How to Publish Poems

Here, you'll find advice on how to publish poems in literary magazines or as a book-length collection.  For more writing tips, be sure to join our free email group.

How to get poems published in literary magazines

Literary magazines are a great way to get your poems into the world and build a publishing track record.

There's a huge variety of literary magazines that publish poetry. We've put together a directory of literary magazines and journals which you can get for free here.

Make a list of magazines that publish the type of poetry you write; e.g., free verse, sonnets, haiku, etc. Then investigate further by reading the poems they publish. Many literary magazines are available to read online, or else you can look for them in a library or a bookstore.

You want to find magazines that publish poetry that reminds you of your own, in terms of style, form, and sensibility. That's an indication that the editors might be looking for poems like yours.

Once you've chosen some magazines to submit to, visit their websites to check current submission guidelines.

Unless the magazine specifies otherwise, you'll submit 3-5 poems at a time. Use a separate page for each poem.

You'll use standard manuscript format for the poems.

You'll use business letter format for your cover letter, if you're asked to include one. Keep the cover letter short and to the point (e.g., "I'm submitting such-and-such. I've previously published poems in X Magazine. Thank you very much for your consideration.")

Get our Guide to Publishing in Literary Magazines for free.

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Manuscript format for poems

Use Courier, Arial, or Times New Roman font, black, 12 point. Leave at least 1" margins on all sides of the page. Put your name and contact information in the top left corner, and a line count ("X lines") in the top right. Center the title of the poem about six lines down. Skip a line, then begin the poem. Single-space the poem (unless the magazine guidelines say otherwise), skipping an extra line between stanzas.

Here's an example of what this looks like.

example of poem manuscript format

Tracking poetry submissions

I've created a simple spreadsheet you can use to track your submissions. Just click here and save or download a copy.

How to publish a chapbook or poetry collection

To traditionally publish a volume of poetry, you'll typically need 40-80 pages of poems for a full-length collection. For a shorter collection, known as a chapbook, about 25-30 pages might be sufficient.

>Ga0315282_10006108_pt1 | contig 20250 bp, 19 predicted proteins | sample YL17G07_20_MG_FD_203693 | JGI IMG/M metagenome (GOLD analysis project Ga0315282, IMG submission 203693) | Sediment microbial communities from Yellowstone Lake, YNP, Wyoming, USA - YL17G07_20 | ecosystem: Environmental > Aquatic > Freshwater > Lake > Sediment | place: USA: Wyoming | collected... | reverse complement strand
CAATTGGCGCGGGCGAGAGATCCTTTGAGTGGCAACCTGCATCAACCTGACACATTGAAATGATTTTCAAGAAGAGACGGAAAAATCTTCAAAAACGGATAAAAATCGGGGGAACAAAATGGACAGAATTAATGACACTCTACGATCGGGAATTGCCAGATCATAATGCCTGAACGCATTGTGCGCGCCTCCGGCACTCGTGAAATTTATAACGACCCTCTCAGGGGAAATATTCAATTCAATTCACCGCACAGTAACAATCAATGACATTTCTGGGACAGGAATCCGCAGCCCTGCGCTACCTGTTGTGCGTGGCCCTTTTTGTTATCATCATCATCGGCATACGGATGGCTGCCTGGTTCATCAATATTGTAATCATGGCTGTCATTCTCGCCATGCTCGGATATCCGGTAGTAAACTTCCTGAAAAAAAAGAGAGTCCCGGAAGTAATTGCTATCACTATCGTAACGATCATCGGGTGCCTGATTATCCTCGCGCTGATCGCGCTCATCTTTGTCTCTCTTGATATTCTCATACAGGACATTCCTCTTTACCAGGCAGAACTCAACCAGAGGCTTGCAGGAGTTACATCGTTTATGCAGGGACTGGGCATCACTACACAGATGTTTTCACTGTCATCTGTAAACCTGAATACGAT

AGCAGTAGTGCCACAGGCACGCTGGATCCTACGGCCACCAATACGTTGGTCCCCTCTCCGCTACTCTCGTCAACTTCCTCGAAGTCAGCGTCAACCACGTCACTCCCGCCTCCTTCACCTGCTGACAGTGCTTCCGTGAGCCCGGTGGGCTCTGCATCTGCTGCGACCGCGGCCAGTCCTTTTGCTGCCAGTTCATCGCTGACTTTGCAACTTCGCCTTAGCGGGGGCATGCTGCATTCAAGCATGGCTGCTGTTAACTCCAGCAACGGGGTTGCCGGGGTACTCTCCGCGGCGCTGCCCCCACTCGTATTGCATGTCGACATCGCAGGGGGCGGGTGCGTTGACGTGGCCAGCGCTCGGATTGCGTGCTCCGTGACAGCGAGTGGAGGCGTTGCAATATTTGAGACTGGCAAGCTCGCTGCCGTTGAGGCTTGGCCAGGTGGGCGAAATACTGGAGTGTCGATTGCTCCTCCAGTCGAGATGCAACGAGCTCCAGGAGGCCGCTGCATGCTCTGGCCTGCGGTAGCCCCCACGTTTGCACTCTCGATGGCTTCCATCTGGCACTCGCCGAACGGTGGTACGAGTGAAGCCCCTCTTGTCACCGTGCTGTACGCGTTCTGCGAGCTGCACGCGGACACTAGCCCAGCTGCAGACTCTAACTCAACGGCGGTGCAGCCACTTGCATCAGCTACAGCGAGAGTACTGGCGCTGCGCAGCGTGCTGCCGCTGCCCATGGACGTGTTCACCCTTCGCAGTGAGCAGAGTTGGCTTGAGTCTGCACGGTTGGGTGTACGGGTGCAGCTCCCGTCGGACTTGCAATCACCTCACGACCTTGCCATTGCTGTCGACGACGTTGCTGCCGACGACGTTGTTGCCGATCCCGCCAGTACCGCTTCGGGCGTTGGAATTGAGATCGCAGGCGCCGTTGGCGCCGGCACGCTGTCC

You'll have an easier time finding a traditional publisher for your collection if you already have a track record publishing poems in literary magazines.

Poets & Writers maintains a database of small publishers and university presses, which you can search to find those currently accepting poetry collection submissions. Most large publishers are unlikely to publish a collection by a new poet.

Once you've identified some potential publishers, visit their websites to check their current submission requirements. You can find instructions for formatting a book-length poetry manuscript here.

poetry books and coffee mug

Simultaneous submissions

Some magazines and publishing houses don't allow simultaneous submissions. In other words, they do not want you to send them a manuscript that has been submitted somewhere else at the same time.

In a panel discussion, I heard the editor of a literary magazine complaining about simultaneous submissions. He expressed frustration about investing significant time on an author's submission, only to discover that it was already being published elsewhere.

After the presentation ended, I heard a number of authors responding with frustration of their own. "Like we can afford to sit around and wait for nine months," one writer complained.

Publishers often take a very long time to respond to submissions. And they may receive hundreds of submissions for every one they accept. Under these conditions, it may not seem practical to submit to just one place at a time.

You can decide how you want to handle this. Some publishers do allow simultaneous submissions, but ask you to let them know. You can include a line in your cover letter saying something like, "These poems are a simultaneous submission. I will be sure to inform you right away if they are accepted somewhere else."

Poetry contests

There are many contests and grants available for poets. Some of them charge an entry fee, but others are free.

Be wary of scams where contest winners are asked to buy something like an anthology containing their work.

Poets & Writers offers a directory of legitimate contests. If you want, you can set the search criteria to display free contests only

Self-publishing your poems

It's easy to create a blog or website for your poetry.,, and are three platforms that offer both free and paid tools for easily building your site.

You can treat your blog as an online literary magazine, posting new poems when you finish them. Then you can share links to your published poems on social media.

Many poets are also interested in visual art. If that's your case, you can use your artistic talents to make the website beautiful.

I know one very good poet who has created an e-mail list to share his poems. He asks people he meets if they are interested in being added to the list. And then he emails out his new poems when he writes them, including a link to his blog where there's an audio version of each poem.

Another option is to self-publish a chapbook or poetry collection. You can read more about self-publishing a book here.

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How to Publish Poems - Next Steps

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